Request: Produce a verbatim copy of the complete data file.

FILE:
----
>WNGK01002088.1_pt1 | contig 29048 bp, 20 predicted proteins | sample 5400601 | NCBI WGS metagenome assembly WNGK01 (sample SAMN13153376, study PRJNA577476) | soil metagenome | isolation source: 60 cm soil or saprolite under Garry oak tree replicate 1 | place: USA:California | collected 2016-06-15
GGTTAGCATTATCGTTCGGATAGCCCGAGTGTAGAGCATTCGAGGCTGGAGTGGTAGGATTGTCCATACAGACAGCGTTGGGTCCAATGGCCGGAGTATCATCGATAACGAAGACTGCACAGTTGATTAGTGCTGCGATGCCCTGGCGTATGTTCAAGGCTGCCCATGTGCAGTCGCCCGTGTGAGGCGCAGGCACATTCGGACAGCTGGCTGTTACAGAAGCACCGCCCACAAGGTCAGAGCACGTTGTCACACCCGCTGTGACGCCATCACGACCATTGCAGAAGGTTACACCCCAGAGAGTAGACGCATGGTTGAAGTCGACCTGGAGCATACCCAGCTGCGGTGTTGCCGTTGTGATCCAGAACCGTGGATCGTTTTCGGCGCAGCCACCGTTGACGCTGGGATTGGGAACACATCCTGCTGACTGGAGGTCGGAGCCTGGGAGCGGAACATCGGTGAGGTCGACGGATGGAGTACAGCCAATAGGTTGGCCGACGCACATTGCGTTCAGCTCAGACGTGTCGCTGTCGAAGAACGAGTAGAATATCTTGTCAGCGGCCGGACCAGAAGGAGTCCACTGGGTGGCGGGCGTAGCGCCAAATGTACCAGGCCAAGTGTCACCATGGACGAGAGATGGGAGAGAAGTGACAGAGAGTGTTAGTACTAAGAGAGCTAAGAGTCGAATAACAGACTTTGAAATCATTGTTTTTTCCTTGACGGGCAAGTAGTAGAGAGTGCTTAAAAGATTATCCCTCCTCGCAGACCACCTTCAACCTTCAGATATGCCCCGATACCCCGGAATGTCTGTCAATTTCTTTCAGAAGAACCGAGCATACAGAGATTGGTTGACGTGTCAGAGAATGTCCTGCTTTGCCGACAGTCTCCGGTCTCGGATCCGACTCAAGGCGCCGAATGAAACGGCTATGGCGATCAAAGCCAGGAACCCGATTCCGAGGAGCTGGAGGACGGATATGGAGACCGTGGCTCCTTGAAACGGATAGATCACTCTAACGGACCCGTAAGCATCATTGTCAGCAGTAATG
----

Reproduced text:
>WNGK01002088.1_pt1 | contig 29048 bp, 20 predicted proteins | sample 5400601 | NCBI WGS metagenome assembly WNGK01 (sample SAMN13153376, study PRJNA577476) | soil metagenome | isolation source: 60 cm soil or saprolite under Garry oak tree replicate 1 | place: USA:California | collected 2016-06-15
GGTTAGCATTATCGTTCGGATAGCCCGAGTGTAGAGCATTCGAGGCTGGAGTGGTAGGATTGTCCATACAGACAGCGTTGGGTCCAATGGCCGGAGTATCATCGATAACGAAGACTGCACAGTTGATTAGTGCTGCGATGCCCTGGCGTATGTTCAAGGCTGCCCATGTGCAGTCGCCCGTGTGAGGCGCAGGCACATTCGGACAGCTGGCTGTTACAGAAGCACCGCCCACAAGGTCAGAGCACGTTGTCACACCCGCTGTGACGCCATCACGACCATTGCAGAAGGTTACACCCCAGAGAGTAGACGCATGGTTGAAGTCGACCTGGAGCATACCCAGCTGCGGTGTTGCCGTTGTGATCCAGAACCGTGGATCGTTTTCGGCGCAGCCACCGTTGACGCTGGGATTGGGAACACATCCTGCTGACTGGAGGTCGGAGCCTGGGAGCGGAACATCGGTGAGGTCGACGGATGGAGTACAGCCAATAGGTTGGCCGACGCACATTGCGTTCAGCTCAGACGTGTCGCTGTCGAAGAACGAGTAGAATATCTTGTCAGCGGCCGGACCAGAAGGAGTCCACTGGGTGGCGGGCGTAGCGCCAAATGTACCAGGCCAAGTGTCACCATGGACGAGAGATGGGAGAGAAGTGACAGAGAGTGTTAGTACTAAGAGAGCTAAGAGTCGAATAACAGACTTTGAAATCATTGTTTTTTCCTTGACGGGCAAGTAGTAGAGAGTGCTTAAAAGATTATCCCTCCTCGCAGACCACCTTCAACCTTCAGATATGCCCCGATACCCCGGAATGTCTGTCAATTTCTTTCAGAAGAACCGAGCATACAGAGATTGGTTGACGTGTCAGAGAATGTCCTGCTTTGCCGACAGTCTCCGGTCTCGGATCCGACTCAAGGCGCCGAATGAAACGGCTATGGCGATCAAAGCCAGGAACCCGATTCCGAGGAGCTGGAGGACGGATATGGAGACCGTGGCTCCTTGAAACGGATAGATCACTCTAACGGACCCGTAAGCATCATTGTCAGCAGTAATG